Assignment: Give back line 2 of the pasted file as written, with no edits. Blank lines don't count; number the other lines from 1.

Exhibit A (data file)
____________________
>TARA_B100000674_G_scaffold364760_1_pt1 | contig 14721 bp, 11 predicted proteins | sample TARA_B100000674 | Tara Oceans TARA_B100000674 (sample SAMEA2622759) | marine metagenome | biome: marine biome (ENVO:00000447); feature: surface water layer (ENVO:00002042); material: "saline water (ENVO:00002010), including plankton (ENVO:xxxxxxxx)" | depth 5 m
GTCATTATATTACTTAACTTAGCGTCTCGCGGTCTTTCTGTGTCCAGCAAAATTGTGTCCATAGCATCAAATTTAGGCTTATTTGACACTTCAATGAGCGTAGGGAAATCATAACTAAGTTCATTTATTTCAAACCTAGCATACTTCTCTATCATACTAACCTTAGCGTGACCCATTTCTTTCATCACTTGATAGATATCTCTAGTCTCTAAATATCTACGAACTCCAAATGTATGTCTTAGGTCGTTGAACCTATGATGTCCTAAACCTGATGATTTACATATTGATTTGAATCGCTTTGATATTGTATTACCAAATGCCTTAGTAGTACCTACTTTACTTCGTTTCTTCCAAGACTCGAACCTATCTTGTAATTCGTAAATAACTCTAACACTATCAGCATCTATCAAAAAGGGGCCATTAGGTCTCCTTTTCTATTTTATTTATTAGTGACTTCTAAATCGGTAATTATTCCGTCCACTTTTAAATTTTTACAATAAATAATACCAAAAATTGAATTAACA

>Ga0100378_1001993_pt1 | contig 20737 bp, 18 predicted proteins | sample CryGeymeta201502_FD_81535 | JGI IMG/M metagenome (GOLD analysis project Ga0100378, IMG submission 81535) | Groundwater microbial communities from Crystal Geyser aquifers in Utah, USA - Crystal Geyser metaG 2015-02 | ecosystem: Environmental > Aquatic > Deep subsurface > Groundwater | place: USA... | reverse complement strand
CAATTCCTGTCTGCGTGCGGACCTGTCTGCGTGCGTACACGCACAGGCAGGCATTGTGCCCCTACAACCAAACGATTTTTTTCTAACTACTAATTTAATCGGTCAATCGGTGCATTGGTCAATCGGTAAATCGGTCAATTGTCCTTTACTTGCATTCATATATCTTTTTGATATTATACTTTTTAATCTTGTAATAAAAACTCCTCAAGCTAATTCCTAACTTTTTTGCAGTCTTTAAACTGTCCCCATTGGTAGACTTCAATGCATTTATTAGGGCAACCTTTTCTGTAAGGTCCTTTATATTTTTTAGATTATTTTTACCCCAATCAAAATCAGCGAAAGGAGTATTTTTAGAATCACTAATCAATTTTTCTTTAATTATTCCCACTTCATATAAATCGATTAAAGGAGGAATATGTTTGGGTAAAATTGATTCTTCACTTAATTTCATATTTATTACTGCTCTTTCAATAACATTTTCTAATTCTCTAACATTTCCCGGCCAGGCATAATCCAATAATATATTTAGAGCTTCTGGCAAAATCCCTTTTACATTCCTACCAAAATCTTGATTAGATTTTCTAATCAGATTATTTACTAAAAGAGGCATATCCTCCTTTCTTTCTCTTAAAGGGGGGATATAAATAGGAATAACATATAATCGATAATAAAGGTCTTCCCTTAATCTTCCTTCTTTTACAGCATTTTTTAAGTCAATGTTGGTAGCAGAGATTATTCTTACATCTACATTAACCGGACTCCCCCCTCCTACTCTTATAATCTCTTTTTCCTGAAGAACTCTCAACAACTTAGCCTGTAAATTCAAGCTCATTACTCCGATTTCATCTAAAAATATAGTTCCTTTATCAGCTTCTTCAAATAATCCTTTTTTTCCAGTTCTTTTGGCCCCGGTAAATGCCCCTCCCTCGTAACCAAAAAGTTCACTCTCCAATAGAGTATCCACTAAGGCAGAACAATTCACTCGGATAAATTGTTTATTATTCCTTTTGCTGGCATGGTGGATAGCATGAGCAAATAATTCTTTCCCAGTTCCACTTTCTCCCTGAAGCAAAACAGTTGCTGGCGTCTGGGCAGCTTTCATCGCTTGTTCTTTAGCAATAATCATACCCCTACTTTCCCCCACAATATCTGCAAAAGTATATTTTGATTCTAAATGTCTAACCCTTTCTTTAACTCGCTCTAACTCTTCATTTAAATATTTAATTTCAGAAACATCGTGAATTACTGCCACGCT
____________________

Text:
GTCATTATATTACTTAACTTAGCGTCTCGCGGTCTTTCTGTGTCCAGCAAAATTGTGTCCATAGCATCAAATTTAGGCTTATTTGACACTTCAATGAGCGTAGGGAAATCATAACTAAGTTCATTTATTTCAAACCTAGCATACTTCTCTATCATACTAACCTTAGCGTGACCCATTTCTTTCATCACTTGATAGATATCTCTAGTCTCTAAATATCTACGAACTCCAAATGTATGTCTTAGGTCGTTGAACCTATGATGTCCTAAACCTGATGATTTACATATTGATTTGAATCGCTTTGATATTGTATTACCAAATGCCTTAGTAGTACCTACTTTACTTCGTTTCTTCCAAGACTCGAACCTATCTTGTAATTCGTAAATAACTCTAACACTATCAGCATCTATCAAAAAGGGGCCATTAGGTCTCCTTTTCTATTTTATTTATTAGTGACTTCTAAATCGGTAATTATTCCGTCCACTTTTAAATTTTTACAATAAATAATACCAAAAATTGAATTAACA